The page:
In 2019, at Animal Ethics we have been able to increase our work significantly, in quantity, scope, and potential impact. We have increased our focus on animals in the wild, by studying how to best promote work in this field in academia, promoting and carrying out welfare biology research, and doing capacity building work to increase the knowledge of animal advocates and effective altruists in wild animal suffering.
We have continued our work in other areas. We’ve expanded our activities internationally, by starting to work in India, initiating new activities in Brazil and researching how to best promote the defense of animals in China. We have done more work on the sentience of invertebrates. Finally, although our focus in 2019 has been mostly on research and capacity building, we continued our outreach work. The following is a summary of our work this year. You can click on the picture to see or download the report as a pdf file, or read it below.
We published the following research focused on the ways to study the suffering of animals in the wild:
We have been working on a study of the causes of harm to wild animals in Greece
In addition, the following research projects are currently underway through our work with university departments around the world. We funded two postdoc researchers for the following work:
We are also providing funding to the following research project by the Marine Research Group, based at Massey University, New Zealand: Establishing a framework to aid welfare-based decision-making for the benefit of stranded whales
We have updated and expanded our website content about wild animal suffering. The following pages were updated or created this year:
We are preparing audio versions of our wild animal suffering materials.
In addition to this, we are creating materials to provide information and guidance to animal advocates who want to make a difference for animals in the wild. They will include a guide about how to do work on wild animal suffering and an online video course presenting and expanding on the content of the guide. The course will include modules about wild animal suffering and how to help, animal ethics, and welfare biology.
Finally, we conducted two studies (one based on qualitative interviews and another one based on a survey) about scientists’ attitudes towards reducing wild animal suffering. The results are enlightening, and we will be publishing them in the next few months.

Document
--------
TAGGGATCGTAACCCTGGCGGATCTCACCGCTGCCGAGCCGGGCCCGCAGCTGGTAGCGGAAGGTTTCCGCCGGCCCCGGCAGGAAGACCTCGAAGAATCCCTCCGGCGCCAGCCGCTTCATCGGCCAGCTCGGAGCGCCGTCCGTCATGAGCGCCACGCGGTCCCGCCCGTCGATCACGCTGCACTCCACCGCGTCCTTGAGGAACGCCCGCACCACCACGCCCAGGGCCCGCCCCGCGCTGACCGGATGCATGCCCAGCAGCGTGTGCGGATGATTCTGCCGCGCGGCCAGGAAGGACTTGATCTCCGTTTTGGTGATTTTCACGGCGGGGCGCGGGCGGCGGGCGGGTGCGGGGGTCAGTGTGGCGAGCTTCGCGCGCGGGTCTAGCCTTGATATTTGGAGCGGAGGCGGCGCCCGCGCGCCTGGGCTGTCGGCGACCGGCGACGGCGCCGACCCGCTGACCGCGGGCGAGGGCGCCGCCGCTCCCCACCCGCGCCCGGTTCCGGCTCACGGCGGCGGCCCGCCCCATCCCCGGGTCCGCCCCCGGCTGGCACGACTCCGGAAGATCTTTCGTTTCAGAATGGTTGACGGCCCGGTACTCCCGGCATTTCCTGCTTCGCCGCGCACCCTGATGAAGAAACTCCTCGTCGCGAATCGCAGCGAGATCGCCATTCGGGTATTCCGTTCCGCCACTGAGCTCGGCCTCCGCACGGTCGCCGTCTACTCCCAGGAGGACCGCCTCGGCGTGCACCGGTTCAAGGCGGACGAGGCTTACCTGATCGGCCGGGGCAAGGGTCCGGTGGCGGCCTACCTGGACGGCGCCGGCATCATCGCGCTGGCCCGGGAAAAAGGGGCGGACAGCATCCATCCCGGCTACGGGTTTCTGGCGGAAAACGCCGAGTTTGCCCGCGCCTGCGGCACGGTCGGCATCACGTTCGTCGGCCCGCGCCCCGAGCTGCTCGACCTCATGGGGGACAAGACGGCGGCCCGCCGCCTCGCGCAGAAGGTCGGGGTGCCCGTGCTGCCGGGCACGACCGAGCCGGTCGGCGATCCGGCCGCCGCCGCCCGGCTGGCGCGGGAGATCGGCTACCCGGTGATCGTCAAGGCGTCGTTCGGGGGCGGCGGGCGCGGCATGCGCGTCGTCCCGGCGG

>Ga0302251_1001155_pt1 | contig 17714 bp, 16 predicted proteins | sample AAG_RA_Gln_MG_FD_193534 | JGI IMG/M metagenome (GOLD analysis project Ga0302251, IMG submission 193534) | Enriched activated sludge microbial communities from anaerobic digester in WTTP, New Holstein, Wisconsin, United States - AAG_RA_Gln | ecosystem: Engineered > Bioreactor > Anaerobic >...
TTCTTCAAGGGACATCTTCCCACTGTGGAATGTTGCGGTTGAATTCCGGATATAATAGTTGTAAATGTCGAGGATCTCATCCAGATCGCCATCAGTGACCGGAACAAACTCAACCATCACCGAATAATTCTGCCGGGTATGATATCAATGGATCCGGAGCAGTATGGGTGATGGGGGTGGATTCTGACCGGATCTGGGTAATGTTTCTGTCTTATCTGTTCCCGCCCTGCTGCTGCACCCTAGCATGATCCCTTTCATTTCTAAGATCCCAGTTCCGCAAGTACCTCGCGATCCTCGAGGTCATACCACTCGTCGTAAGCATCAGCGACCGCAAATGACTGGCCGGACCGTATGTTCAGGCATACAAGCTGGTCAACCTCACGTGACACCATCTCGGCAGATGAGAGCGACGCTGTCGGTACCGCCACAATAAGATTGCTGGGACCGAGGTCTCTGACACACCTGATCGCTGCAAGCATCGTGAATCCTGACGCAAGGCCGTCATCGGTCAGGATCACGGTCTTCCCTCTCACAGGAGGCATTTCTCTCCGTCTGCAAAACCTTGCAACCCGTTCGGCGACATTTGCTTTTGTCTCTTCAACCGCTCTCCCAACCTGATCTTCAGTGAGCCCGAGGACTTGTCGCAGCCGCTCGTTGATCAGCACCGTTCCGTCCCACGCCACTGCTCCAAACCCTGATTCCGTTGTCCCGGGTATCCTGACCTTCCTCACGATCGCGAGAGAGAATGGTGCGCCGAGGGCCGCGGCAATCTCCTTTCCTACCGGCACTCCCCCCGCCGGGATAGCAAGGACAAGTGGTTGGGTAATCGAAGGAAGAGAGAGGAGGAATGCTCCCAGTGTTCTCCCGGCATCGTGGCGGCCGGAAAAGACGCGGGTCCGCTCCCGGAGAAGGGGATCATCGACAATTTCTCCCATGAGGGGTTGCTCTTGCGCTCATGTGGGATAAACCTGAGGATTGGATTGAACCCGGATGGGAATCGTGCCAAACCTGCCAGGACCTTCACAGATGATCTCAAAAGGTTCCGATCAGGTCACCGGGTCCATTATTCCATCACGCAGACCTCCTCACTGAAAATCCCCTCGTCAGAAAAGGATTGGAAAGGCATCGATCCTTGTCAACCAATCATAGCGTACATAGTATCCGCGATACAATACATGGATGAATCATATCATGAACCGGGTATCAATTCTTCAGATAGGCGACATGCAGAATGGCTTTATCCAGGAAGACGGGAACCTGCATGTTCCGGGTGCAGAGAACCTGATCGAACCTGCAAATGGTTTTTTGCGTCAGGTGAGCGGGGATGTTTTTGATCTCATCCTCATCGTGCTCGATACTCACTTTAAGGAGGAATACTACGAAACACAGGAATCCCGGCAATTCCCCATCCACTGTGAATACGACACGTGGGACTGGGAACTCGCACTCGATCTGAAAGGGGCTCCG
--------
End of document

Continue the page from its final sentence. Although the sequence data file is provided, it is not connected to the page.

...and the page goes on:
We have started to work in India. In January 2020, we will start a series of talks at Indian universities about speciesism and wild animal suffering.
We have continued our outreach work in Brazil, with a focus on reaching students. We hold activities regularly at the Federal University of Espirito Santo, and we organized and gave an officially recognized course at the Federal University of Santa Catarina.
Last year, we launched the Chinese version of our website, and our leaflets are available in Chinese. In 2019, we continued our research about how to best do work in China.
While in 2019 many of our efforts have been dedicated to research and capacity building, we have also continued to do outreach work. Animal Ethics members gave talks and seminars in numerous countries, including the UK, Sweden, Australia, New Zealand, Romania, Italy, and Spain. We gave presentations at two EAGx conferences, in Stockholm and Sydney. In addition to the course that we carried out in Brazil, one of our members gave an officially recognized short course about animal ethics at the University of Buenos Aires, in Argentina.
Our website is currently available in 8 languages. In total, including the contents in all languages, it now has more than 1,300 posts and pages. In addition to the work mentioned above, we have published new content on other topics as well, including invertebrate sentience and the impact of fireworks on animals.
Our printed materials are available in English, Spanish, Portuguese, German, Italian, French, and Chinese, and are distributed internationally.
We want to thank all the people who have donated and volunteered with us as all the results we’ve had would have been impossible without your help.